What is Considered a Pre-Existing Condition?

Car accidents | March 13, 2021

What is Considered a Pre-Existing Condition?

If you or somebody you care about sustains an injury caused by the careless or negligent actions of another individual, business, or entity, you will likely be entitled to compensation. However, it is not uncommon for insurance carriers or at-fault parties to try and use an injury victim’s pre-existing conditions against them. Here, we want to discuss what constitutes a pre-existing condition and how these can be used against the victim in an injury case. We also want to discuss whether or not you will need a local Chicago personal injury attorney to help ensure you receive the compensation you are entitled to.

What Counts as a Pre-Existing Injury?

The term “pre-existing condition” has been ingrained in our minds over the last decade, particularly when discussing the Affordable Care Act (ACA) and whether or not a health insurer is allowed to decline to provide coverage to those with various types of pre-existing conditions.

However, the term pre-existing condition will also be used by insurance carriers and attorneys in an effort to limit the amount of money an at-fault party may have to pay an injury victim for a claim. There are various types of pre-existing conditions that can mimic injury symptoms, including pre-existing back pain, surgeries, or other chronic ailments a person may suffer from.

How are These Injuries Used Against a Victim?

There are various ways that a person’s pre-existing conditions could be used against them if they are involved in an incident with another party. This is perhaps best demonstrated by giving an example.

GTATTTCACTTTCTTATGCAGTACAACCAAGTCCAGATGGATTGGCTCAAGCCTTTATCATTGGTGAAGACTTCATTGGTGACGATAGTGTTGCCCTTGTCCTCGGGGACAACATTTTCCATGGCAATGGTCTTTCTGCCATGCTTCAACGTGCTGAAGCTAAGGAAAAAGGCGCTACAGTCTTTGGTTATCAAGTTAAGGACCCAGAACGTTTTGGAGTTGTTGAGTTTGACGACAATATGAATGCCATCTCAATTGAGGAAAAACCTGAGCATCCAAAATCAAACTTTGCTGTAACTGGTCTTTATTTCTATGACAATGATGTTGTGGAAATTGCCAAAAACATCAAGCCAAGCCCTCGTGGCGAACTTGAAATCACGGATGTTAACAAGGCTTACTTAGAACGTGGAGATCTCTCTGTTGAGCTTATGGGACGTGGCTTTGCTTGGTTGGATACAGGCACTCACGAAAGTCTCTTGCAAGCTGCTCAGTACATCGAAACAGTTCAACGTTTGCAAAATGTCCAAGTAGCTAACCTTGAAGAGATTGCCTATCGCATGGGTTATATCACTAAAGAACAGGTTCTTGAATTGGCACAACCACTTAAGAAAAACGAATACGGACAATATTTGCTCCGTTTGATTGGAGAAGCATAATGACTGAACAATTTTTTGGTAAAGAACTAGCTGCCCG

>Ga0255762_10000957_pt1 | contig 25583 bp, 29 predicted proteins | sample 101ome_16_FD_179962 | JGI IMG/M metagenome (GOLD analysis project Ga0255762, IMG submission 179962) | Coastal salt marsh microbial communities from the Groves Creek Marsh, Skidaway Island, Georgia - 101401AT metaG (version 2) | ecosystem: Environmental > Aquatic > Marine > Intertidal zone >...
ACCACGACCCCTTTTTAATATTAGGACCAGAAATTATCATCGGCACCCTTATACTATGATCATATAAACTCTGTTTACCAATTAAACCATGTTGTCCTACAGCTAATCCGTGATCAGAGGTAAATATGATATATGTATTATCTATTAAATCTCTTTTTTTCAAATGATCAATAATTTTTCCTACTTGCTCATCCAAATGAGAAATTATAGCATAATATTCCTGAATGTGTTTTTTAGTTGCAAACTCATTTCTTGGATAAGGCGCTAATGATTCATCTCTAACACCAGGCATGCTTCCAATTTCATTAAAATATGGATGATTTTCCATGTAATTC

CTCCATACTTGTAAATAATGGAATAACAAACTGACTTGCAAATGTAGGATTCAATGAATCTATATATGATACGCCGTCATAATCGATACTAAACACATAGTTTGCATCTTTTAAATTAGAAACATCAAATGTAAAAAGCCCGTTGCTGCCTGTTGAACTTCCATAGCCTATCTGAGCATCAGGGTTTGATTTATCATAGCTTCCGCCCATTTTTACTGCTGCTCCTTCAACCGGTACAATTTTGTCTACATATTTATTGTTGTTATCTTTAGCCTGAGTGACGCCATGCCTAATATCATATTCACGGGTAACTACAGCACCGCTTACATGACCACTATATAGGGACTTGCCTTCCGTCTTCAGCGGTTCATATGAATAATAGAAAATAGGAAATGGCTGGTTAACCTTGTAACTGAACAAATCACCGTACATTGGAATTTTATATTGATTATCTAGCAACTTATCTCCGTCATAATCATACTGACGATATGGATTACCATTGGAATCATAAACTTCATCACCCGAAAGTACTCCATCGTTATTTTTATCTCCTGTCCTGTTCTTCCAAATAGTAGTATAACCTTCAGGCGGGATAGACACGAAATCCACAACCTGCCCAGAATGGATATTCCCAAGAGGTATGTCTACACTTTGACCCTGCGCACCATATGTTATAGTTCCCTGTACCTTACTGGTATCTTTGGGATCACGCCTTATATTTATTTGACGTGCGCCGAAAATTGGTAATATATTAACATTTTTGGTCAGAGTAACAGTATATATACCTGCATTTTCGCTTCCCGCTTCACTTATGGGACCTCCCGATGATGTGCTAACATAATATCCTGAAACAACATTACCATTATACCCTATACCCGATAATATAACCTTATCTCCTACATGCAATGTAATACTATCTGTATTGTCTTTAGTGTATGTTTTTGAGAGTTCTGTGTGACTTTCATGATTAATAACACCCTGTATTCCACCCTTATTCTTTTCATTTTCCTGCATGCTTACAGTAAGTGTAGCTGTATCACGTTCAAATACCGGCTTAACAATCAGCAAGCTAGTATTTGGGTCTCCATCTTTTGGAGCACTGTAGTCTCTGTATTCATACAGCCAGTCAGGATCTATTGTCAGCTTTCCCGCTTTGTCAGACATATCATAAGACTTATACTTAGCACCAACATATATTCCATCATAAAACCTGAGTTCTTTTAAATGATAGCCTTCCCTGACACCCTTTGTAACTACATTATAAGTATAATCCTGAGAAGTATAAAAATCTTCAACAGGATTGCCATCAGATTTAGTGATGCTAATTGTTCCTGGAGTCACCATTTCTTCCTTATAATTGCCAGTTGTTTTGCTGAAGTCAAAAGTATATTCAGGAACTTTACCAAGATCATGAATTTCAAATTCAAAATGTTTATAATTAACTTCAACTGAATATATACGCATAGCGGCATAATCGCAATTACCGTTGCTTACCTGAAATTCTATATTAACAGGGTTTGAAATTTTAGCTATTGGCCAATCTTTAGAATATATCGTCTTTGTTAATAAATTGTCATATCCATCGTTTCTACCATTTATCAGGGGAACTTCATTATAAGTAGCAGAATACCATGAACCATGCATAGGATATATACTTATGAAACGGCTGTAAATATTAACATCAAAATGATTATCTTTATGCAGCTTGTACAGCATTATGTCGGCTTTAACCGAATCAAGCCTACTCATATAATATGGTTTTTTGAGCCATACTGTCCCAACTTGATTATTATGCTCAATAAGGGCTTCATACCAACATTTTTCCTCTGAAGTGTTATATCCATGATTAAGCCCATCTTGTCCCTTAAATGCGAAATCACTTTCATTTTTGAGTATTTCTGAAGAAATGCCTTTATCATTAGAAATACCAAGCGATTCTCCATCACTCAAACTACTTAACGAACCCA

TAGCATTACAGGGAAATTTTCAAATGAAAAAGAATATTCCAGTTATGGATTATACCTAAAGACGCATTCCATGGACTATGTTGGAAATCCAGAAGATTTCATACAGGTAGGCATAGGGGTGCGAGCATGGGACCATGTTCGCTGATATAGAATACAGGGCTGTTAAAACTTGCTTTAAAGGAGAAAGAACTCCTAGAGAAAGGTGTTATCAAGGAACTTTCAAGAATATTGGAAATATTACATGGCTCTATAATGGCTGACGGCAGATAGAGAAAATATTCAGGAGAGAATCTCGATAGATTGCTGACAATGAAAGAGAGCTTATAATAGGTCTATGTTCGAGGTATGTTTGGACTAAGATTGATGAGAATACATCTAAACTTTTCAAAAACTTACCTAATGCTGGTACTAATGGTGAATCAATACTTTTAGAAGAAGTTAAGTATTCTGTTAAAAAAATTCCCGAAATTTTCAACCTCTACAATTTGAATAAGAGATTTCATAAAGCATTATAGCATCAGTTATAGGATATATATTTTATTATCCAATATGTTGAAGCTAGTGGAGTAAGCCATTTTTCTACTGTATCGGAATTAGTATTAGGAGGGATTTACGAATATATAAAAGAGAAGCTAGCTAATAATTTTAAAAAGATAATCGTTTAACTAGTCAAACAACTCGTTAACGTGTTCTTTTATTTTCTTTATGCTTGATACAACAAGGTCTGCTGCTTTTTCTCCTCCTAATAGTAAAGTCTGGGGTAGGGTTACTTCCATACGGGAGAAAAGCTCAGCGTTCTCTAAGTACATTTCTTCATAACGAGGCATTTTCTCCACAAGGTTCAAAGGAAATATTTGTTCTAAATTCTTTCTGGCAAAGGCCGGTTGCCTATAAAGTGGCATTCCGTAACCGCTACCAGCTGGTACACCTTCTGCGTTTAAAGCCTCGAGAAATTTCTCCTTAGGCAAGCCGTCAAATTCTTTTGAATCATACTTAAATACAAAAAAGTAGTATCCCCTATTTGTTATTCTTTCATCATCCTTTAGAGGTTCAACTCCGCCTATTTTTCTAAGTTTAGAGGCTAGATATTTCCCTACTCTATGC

Suppose Jacqueline is injured when she is stopped at a stop sign and was rear-ended by Robert. In most rear-end collision situations like this, the rear driver would likely be at fault. However, suppose that Robert’s insurance carrier and lawyer discover that Jacqueline had back surgery five years before the crash occurred and that she has had continuous back pain ever since.

What happens if part of her car accident claim involves back pain?

This can become a complicated scenario, particularly if the insurance carrier attempts to blame Jacqueline’s pre-existing back pain for her current pain and suffering. However, just because a person has a pre-existing condition should not absolve the at-fault party of their liability. It is entirely possible that Robert’s actions, in this case, exasperated Jacqueline’s pre-existing injury. Robert could still be on the line for covering Jacqueline’s medical bills in this situation.

This is what insurance carriers and defendants’ legal teams do – they tried to use an injury victim’s pre-existing injuries against them in an effort to limit the amount of money they pay in a settlement or even deny a claim altogether.

Will an Attorney Help With a Pre-Existing Injury Case?

If you or somebody you love has been injured due to the careless or negligent actions of another individual, you need to speak to an attorney as soon as possible. This is especially true if you have any pre-existing injuries that could be used against you in the case. A skilled Illinois personal injury lawyer will be able to get involved in your case, conduct a complete investigation, and determine fault. Your attorney will examine your medical records and analyze how a pre-existing injury could be used against you. With this information, an attorney will fully defend your position with insurance carriers or at trial if necessary.